By Dennis Crouch
USPTO's Patent Commissioner Peggy Focarino has continued on the path of her predecessor Bob Stoll in focus on reducing the backlog of unexamined patent cases at the USPTO. (Stoll is now a partner at Drinker Biddle in DC). Here, the Office typically defines unexamined cases as those that have not yet received a first action on the merits (FAOM).
In the past year, the number of unexamined applications has dropped by about 10% and is in steady decline. We have not yet seen any measurable decline in the time-to-first-action. However, that is a lagging indicator. In its forward looking estimates, the USPTO predicts that applications filed today will receive an action within 17 months as opposed to today's average of 23 months.
The Office is hitting the backlog on multiple fronts, perhaps the two biggest shifts are (1) an increased spending on examination (more examining hours means more new cases being examined) with money coming from AIA fee increases and (2) shifting resources to examining new cases. One such shift has been in reducing the priority level of applications associated with a request for continued examination (RCE). The result has been a steady increase in the backlog of cases that are awaiting examination following an RCE. During the two year time-period shown in my charts, the decrease in the backlog of unexamined cases (82,000 cases) is almost entirely balanced by the combined increase in cases awaiting examination following an RCE (60,000) and cases awaiting decision by the BPAI (11,000).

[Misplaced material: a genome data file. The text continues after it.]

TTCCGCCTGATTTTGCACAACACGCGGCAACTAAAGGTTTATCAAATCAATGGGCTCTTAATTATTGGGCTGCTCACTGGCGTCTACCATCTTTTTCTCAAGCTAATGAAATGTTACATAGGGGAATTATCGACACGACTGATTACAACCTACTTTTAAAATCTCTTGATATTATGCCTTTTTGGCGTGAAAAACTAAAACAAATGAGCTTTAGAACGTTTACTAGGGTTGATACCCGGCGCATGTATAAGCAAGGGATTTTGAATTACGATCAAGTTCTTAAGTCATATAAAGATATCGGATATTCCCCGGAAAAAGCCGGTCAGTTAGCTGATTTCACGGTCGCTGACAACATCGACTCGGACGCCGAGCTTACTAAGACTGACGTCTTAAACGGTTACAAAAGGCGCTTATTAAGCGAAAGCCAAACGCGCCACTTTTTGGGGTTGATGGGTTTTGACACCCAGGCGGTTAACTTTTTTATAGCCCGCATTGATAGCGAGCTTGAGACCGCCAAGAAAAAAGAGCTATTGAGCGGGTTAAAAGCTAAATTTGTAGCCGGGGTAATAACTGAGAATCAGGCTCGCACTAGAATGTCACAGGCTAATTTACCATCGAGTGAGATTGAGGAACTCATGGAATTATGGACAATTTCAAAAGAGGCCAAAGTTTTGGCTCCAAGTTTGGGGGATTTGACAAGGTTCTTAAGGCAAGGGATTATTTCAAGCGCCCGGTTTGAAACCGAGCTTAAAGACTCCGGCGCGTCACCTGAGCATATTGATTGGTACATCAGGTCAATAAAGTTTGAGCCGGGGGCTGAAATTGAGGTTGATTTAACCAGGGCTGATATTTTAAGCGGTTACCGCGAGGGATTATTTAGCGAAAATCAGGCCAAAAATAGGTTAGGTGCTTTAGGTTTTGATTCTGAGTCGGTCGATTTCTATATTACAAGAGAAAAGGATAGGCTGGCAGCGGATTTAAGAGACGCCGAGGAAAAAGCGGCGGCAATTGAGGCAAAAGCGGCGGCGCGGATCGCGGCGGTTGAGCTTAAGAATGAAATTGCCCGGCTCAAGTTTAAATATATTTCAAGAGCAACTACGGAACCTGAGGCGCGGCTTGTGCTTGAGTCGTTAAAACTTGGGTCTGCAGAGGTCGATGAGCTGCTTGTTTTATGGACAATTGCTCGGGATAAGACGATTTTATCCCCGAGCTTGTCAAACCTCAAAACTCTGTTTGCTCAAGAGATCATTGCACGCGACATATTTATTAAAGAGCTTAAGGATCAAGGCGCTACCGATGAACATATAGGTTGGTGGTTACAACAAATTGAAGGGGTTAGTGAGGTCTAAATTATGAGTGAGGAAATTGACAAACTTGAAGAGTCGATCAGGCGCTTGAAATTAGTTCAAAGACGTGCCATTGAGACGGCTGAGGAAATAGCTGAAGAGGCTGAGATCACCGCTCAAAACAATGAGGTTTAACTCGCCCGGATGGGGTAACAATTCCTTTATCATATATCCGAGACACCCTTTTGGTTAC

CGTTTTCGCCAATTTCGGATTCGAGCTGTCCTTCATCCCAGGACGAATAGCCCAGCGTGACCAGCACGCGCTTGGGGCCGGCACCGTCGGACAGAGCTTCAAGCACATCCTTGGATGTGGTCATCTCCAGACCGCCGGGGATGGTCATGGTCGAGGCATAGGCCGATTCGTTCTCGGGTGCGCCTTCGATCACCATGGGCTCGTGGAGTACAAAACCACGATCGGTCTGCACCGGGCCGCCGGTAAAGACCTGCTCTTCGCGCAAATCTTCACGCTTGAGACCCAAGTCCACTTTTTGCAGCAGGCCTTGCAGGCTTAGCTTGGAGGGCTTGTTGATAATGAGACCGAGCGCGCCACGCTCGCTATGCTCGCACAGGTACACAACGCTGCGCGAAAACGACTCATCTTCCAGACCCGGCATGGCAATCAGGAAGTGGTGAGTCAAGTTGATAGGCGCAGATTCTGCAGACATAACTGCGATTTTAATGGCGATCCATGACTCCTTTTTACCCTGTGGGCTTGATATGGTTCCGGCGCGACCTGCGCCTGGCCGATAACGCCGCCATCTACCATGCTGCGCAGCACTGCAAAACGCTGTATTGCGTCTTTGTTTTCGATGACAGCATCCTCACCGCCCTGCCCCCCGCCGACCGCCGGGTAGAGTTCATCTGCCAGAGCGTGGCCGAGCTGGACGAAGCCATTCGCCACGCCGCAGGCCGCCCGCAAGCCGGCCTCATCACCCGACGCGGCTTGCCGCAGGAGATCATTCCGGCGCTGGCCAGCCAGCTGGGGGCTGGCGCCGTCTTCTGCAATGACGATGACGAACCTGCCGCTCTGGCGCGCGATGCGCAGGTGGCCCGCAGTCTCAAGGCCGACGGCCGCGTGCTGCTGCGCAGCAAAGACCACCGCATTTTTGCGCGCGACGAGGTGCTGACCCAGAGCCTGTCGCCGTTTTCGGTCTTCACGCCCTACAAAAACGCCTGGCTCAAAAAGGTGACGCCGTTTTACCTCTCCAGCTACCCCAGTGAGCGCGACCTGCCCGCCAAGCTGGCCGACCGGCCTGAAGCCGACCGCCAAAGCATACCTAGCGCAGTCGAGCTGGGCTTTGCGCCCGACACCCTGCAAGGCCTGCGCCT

While I agree that the USPTO should focus attention on the backlog, I don't believe that the backlog should be the most pressing concern of the Office. This is especially true since the passage of the AIA and the resulting creation of a fee-based prioritized examination program. For a $4,800 fee (reduced for small entities), the USPTO will place an application on a fast track examination schedule. The new reality is that any applicant who cares about fast prosecution can get fast prosecution for a relatively small fee.
focusing on the backlog